Nearly two thirds of workers have experienced behaviour at work that would “probably result in widespread condemnation” if the public found out, a recent survey has found. Contributor Nick Chater, Professor of Behavioural Science – Warwick Business School.
Yet 77 per cent said their company made no changes as a result of unethical behaviour being reported and 42 per cent said that had negatively changed their perception of their workplace.
Harassment, sexism, theft and verbal abuse were the most common unethical behaviours. The survey by researchers at Warwick Business School also picked up reports of physical abuse, conflicts of interest, misuse of company resources, racism and discrimination.
Nick Chater, Professor of Behavioural Science at Warwick Business School, said: “We see reports of a wide variety of unethical behaviours in the workplace. These have clear negative impacts on the well-being of UK workers and businesses, from disengagement and disillusion to increased stress and sickness.
“The scale of the problem suggests that workers often feel unable to speak out against unethical behaviour, allowing it to continue unchallenged and potentially leading to further unethical actions.”
The survey of nearly 1,000 workers provides a snapshot of unethical behaviour in the workplace as part of a new report, Leading Integrity: Towards an organisational ethics.
More than 40 per cent of those interviewed said they sometimes experienced unethical behaviour at work, while nine per cent said it happened more than half of the time. Eight per cent encountered unethical behaviour most of the time and three per cent said it happened all the time.
Mid-level employees were the most likely offenders, followed by junior employees.
While senior staff were least likely to behave in an unethical manner, those who did so tended to be the most regular offenders.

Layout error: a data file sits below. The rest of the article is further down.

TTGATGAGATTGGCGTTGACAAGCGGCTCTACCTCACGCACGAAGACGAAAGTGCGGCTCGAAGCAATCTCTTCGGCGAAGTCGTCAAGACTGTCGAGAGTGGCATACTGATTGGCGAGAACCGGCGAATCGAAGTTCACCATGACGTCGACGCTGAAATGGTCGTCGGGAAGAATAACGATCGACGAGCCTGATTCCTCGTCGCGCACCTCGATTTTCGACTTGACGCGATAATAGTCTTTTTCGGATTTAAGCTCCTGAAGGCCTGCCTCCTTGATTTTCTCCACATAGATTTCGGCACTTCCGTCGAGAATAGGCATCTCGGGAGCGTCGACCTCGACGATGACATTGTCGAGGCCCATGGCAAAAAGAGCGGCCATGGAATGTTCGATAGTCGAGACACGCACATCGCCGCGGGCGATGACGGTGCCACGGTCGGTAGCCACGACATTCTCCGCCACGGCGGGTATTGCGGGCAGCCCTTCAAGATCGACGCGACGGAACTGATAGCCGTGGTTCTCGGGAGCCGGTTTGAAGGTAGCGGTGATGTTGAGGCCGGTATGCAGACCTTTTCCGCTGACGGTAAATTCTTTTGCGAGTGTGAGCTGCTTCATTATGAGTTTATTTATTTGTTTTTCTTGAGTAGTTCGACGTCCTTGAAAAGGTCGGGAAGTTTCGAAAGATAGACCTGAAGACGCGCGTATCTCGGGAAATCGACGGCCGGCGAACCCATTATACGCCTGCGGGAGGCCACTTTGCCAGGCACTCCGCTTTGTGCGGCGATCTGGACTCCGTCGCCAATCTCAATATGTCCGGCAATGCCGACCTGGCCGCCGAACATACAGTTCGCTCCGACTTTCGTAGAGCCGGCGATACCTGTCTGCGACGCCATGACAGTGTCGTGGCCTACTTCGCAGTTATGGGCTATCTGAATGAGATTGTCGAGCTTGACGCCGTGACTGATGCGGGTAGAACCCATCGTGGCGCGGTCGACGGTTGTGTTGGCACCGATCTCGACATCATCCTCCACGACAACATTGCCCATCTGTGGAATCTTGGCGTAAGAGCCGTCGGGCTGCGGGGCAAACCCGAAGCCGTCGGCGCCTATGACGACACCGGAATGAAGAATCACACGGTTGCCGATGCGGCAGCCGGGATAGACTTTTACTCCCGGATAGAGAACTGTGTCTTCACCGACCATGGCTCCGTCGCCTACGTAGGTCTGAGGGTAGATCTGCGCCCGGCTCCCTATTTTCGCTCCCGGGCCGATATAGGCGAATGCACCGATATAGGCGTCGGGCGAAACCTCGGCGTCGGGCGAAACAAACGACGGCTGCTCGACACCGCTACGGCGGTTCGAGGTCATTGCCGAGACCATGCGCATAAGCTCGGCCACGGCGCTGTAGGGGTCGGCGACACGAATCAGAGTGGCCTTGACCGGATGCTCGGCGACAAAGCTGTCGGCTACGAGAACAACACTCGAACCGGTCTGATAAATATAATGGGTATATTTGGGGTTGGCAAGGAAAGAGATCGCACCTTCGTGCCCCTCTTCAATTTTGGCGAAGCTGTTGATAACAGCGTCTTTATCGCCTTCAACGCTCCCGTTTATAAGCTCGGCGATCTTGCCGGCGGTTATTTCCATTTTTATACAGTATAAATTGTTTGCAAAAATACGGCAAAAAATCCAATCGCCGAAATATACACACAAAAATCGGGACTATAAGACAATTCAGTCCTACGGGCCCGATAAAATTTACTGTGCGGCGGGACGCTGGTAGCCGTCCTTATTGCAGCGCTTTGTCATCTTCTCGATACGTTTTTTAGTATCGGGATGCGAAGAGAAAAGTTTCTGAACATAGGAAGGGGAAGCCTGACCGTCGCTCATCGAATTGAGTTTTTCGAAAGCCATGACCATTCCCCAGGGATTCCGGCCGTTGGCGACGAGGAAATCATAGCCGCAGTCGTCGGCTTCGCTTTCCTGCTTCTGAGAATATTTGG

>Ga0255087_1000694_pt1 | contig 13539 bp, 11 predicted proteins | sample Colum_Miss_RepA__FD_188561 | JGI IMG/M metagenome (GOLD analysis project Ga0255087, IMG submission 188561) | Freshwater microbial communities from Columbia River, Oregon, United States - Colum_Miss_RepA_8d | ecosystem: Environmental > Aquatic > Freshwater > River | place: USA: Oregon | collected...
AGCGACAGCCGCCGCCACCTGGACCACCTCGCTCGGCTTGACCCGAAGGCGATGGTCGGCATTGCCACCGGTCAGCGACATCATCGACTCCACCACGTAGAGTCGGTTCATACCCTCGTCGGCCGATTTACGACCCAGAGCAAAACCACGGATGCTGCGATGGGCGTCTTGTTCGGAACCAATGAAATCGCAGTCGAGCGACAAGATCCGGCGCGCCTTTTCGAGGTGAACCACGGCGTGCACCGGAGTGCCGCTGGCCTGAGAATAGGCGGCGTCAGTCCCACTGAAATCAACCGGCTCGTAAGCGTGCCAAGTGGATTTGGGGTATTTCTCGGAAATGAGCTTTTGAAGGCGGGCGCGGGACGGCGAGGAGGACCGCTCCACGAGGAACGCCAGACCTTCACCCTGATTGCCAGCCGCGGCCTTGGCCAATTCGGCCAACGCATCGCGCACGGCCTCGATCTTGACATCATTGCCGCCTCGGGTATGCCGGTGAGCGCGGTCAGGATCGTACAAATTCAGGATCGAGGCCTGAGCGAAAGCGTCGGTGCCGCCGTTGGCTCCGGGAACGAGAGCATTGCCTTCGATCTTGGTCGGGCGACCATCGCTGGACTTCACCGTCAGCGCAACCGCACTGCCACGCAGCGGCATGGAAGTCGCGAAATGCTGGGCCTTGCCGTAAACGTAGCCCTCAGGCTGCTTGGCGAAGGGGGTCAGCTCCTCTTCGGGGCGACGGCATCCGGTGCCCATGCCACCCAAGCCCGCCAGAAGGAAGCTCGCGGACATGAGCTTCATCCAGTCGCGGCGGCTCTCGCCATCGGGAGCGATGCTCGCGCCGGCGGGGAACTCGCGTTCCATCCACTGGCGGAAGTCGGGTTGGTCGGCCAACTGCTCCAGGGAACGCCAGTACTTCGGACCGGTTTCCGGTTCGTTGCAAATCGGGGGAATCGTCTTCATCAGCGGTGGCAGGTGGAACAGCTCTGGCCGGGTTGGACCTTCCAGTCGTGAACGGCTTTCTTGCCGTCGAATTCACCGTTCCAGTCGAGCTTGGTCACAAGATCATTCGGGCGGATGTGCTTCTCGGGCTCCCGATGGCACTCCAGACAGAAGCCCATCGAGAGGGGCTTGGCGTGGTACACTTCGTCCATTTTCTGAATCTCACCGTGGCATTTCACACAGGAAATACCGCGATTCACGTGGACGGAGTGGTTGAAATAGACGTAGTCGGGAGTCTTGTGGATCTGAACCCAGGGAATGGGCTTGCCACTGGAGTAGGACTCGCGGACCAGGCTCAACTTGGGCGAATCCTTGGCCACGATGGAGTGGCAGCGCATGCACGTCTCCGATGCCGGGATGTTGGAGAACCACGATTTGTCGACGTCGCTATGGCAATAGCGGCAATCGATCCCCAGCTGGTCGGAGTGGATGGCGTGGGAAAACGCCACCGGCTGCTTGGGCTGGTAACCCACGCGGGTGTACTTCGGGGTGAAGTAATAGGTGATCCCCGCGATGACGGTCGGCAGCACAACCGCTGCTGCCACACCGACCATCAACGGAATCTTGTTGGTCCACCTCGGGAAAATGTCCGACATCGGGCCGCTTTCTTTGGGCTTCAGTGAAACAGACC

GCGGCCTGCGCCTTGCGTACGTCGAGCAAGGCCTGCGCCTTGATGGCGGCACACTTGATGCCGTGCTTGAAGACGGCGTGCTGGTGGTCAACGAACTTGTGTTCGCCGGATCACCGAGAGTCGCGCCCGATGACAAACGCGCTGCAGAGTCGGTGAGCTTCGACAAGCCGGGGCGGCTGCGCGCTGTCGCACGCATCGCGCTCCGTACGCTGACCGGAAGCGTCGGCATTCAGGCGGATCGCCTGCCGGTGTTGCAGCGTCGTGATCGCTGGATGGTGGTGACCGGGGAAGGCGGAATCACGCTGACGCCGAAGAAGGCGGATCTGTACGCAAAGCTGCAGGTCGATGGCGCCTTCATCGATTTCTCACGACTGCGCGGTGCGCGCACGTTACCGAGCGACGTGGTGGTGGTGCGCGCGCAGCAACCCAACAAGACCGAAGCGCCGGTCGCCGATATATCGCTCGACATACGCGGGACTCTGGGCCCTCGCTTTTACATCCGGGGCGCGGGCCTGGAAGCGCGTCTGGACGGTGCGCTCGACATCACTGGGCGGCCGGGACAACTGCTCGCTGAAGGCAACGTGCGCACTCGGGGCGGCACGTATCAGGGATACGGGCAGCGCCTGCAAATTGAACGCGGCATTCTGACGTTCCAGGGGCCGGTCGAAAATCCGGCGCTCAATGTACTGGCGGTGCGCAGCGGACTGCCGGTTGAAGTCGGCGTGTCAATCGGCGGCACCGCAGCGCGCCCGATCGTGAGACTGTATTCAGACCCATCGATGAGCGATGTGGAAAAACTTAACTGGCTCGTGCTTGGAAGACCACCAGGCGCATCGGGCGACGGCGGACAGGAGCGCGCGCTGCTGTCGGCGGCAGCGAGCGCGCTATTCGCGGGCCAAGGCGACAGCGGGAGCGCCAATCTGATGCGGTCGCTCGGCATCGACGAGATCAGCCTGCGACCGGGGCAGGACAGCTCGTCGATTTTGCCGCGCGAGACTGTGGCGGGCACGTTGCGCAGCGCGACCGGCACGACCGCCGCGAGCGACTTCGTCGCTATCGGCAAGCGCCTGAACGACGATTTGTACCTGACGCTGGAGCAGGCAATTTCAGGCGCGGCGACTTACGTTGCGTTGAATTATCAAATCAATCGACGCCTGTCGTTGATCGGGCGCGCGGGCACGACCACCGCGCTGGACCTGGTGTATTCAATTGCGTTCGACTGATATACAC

The report by Warwick Business School aims to better understand how and why unethical behaviour occurs in the workplace to help firms respond better and prevent future incidents.
The report claims corporate integrity was once considered an “additional benefit” companies could aspire to if they wished, but customers and stakeholders now expect integrity from any business.
For example, Amazon has faced a series of scandals over alleged poor treatment of warehouse workers and delivery drivers working illegal hours for less than the minimum wage.
The report also examines how different companies responded following ethical scandals. For example, when United Airlines forcibly removed a bloodied passenger from an over-booked flight in 2017, it tried to deny responsibility by blaming the passenger, a strategy which failed.
In contrast, when Volkswagen was accused of manipulating emissions tests, the CEO and the company launched an advertising campaign apologising and offering customers compensation.
By admitting error and rebuilding, the company minimised the inevitable reputational damage.
Edward Gardiner, Behavioural Design Lead at Warwick Business School, said: “The fact that these scandals keep occurring means businesses are not good at dealing with them or preventing them.
“Unethical behaviour cannot simply be blamed on one or two bad apples. Often there are problems with the culture, leadership, and structure of the business that allow it to continue.”
“By better understanding human behaviour, we hope businesses will be able to adopt practices to prevent many cases of unethical behaviour and better respond to the incidents which do occur.”